“… I wasn’t ready. I mean, I’m always, always working, and I knew I would never know it all—at least not to say, once and for all, ‘I’m smart enough, or I’m good enough.’ Those affirmations didn’t run through my head because I knew I would always be learning and growing.” — Reena S. Goodwin
“Being pregnant taught me how to manage my time a lot better,” she says. And “also, with a baby in the mix, I knew it wasn’t about me and my dreams at that point. It was about survival.” Her first two clients were friends, but her roster quickly grew.
Goodwin quit her job at the school in May. When asked how she knew she was ready to take Facteur PR full time, she says, “I would say that I wasn’t ready. I mean, I’m always, always working, and I knew I would never know it all—at least not to say, once and for all, ‘I’m smart enough, or I’m good enough.’ Those affirmations didn’t run through my head because I knew I would always be learning and growing.”
On the day that Goodwin put in her notice to Hathaway Brown School, a prospective client—Anne Hartnett of Harness Cycle—gave her a call. “She and I had been going back and forth for almost a year about working together,” Goodwin says. As she recalls, “I reached out to her and she was like, ‘I’d love to work with you.’ But we both had babies like a month apart from each other and we just couldn’t connect.”
But on this day, Hartnett called at just the right time, and Goodwin picked up her cell phone. Hartnett raved about their recent meeting—ready to sign on to Facteur PR—and before she hung up, mentioned she had an office available above her studio.
“‘Do you know anyone who might be interested in it?'” she asked Goodwin, hoping she might have a creative client interested in the space. But “right after I hung up the phone, it dawned on me: I was like, ‘Wait a minute. That could be me,'” Goodwin says. “And I was like, ‘No ,wait. I just quit my job. I don’t really have the funds to be able to pay rent on an office space.’ I just got really excited about it, but I gave it a couple days. I talked to my husband, who is the realist is our relationship. I’m like the idealist. I’m like, ‘Listen. What do you think?’ He had said I should go for it.”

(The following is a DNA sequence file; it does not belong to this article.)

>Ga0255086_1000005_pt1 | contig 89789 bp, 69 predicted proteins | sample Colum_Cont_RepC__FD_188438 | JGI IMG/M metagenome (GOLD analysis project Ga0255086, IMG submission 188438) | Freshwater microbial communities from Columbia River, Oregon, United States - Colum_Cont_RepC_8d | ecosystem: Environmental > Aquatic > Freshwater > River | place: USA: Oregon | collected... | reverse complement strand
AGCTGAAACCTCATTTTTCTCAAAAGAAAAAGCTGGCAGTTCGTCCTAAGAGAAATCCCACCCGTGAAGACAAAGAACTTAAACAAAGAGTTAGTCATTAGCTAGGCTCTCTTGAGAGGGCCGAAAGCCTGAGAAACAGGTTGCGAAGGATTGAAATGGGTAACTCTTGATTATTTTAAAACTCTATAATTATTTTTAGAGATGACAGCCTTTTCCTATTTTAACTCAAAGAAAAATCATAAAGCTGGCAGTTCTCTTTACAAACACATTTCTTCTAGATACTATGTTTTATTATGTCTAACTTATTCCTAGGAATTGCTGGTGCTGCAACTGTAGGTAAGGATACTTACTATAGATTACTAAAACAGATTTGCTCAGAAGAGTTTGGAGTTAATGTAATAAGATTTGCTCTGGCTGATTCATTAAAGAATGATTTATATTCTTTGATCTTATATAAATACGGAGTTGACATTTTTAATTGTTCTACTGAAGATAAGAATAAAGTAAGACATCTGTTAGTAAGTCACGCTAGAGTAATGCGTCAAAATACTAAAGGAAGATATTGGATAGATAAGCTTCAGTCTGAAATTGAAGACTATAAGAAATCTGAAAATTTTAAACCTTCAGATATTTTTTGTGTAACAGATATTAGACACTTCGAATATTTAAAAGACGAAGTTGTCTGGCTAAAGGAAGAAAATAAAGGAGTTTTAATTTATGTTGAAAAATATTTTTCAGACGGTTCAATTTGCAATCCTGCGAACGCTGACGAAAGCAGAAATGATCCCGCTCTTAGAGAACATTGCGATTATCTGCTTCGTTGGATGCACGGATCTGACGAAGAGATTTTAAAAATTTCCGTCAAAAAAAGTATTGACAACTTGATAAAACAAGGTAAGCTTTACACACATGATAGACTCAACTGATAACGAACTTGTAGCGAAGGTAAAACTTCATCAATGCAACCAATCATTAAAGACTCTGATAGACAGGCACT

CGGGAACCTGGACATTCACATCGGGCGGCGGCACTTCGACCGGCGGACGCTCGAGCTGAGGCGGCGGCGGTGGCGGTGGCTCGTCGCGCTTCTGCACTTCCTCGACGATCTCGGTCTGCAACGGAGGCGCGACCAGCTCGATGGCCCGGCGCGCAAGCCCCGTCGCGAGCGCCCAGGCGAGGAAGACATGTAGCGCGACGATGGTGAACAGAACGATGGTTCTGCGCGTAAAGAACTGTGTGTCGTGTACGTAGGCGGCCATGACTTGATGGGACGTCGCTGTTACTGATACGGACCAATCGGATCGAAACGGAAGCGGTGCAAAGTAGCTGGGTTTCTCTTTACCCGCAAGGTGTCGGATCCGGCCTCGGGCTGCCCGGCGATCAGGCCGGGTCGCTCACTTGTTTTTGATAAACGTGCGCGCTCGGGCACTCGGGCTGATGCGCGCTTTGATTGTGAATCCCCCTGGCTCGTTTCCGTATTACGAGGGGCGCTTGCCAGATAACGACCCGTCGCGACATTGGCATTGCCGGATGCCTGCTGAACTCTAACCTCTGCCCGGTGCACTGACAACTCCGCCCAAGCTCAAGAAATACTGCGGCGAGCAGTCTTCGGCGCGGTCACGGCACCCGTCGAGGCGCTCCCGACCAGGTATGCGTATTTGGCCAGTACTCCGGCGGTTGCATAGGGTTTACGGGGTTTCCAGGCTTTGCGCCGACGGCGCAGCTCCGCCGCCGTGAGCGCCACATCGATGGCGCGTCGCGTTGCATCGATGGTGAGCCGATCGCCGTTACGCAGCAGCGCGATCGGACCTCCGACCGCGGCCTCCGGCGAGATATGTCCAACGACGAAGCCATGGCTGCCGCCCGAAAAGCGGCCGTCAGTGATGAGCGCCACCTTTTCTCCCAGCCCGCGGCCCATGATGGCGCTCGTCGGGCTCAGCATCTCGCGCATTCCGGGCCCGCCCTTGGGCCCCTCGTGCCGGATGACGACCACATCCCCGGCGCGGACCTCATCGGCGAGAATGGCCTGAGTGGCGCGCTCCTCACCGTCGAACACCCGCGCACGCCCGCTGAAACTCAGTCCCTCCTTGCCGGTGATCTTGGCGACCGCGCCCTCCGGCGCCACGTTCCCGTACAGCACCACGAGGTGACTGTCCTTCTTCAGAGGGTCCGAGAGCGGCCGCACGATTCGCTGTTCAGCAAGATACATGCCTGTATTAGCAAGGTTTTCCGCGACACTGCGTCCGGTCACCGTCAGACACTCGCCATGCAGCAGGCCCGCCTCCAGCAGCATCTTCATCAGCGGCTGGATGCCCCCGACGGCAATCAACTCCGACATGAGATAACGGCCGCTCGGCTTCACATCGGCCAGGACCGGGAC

Goodwin still argued with herself. But ultimately, “I knew I was already taking a risk by doing Facteur PR full time, but I also wanted to make my risk as worth it as possible, if that makes sense,” she says. With a dedicated office space, Goodwin told herself, she was making a mark on the Cleveland market. “It reminds me of how—I know this is silly, it’s just like a little office—but it’s another reminder of how far I’ve come kind of a thing,” Goodwin says.
3 Tips to Help You Sign On Your Ideal Clients
Take a look at Goodwin’s client list—FreeRange SkinCare, Liza Michelle Jewelry, Banyan Tree, Oak & Honey Events, and Harness Cycle, to just name a few—and you’ll quickly see she’s curated a roster of dream customers, mostly women whom Goodwin says she’s proud to represent. But Goodwin also admits she wasn’t lucky; it takes work to attract a client roster that looks as good as Goodwin’s does.
So, photographers, designers, shop owners, and business women—if you’re ready to have your dream clients come to you, Goodwin has three tips that you need to read today.
1. Like attracts like.
“Keep in mind that your brand is a reflection of who you are and what your mission and values are,” explains Goodwin. By making your mission and values apparent in your branding and on social media, you’ll find ideal clients come to you. “A brand that’s strong in its mission and values will attract like-minded clients,” she says.
2. Produce quality over quantity.
“I think so many folks are consumed with quantity, like, ‘I’ve gotta be on everything all the time,'” says Goodwin. That’s not the case, however, and taking on too much with too little effort could mean losing dream clients. “It’s been my professional and personal experience that if you are trying to attract a quality client, you should share quality content,” she says. “You want to walk the talk you’re saying is important.”
3. Make a connection.
“If someone really is your dream client, being a part of their community—whether that’s joining their email list or being actively engaged on their social media—is important,” says Goodwin. When the dream client sees you’re interacting in a non-transactional way, they may come to you. “It doesn’t have to be a sell at first. Just reach out and say, ‘I love your brand, and I’d love to connect with you sometime.'”
Goodwin is partnering with Modern CLE for its inaugural Behind the Story event. You can learn more and purchase tickets here.